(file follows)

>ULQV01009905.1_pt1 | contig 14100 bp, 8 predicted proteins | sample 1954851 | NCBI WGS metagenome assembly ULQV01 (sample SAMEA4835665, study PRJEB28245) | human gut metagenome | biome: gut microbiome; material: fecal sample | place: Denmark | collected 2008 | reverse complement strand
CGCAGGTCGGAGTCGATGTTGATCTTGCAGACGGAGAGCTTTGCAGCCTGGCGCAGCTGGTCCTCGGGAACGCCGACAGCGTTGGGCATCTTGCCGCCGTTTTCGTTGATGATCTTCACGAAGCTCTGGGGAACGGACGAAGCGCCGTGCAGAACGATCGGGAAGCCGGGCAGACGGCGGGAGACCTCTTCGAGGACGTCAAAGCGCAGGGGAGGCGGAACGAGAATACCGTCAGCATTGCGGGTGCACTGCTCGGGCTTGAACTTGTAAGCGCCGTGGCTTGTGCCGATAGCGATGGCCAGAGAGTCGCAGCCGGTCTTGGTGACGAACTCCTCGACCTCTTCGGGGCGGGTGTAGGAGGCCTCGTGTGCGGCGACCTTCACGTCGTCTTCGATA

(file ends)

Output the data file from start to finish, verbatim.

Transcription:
>ULQV01009905.1_pt1 | contig 14100 bp, 8 predicted proteins | sample 1954851 | NCBI WGS metagenome assembly ULQV01 (sample SAMEA4835665, study PRJEB28245) | human gut metagenome | biome: gut microbiome; material: fecal sample | place: Denmark | collected 2008 | reverse complement strand
CGCAGGTCGGAGTCGATGTTGATCTTGCAGACGGAGAGCTTTGCAGCCTGGCGCAGCTGGTCCTCGGGAACGCCGACAGCGTTGGGCATCTTGCCGCCGTTTTCGTTGATGATCTTCACGAAGCTCTGGGGAACGGACGAAGCGCCGTGCAGAACGATCGGGAAGCCGGGCAGACGGCGGGAGACCTCTTCGAGGACGTCAAAGCGCAGGGGAGGCGGAACGAGAATACCGTCAGCATTGCGGGTGCACTGCTCGGGCTTGAACTTGTAAGCGCCGTGGCTTGTGCCGATAGCGATGGCCAGAGAGTCGCAGCCGGTCTTGGTGACGAACTCCTCGACCTCTTCGGGGCGGGTGTAGGAGGCCTCGTGTGCGGCGACCTTCACGTCGTCTTCGATA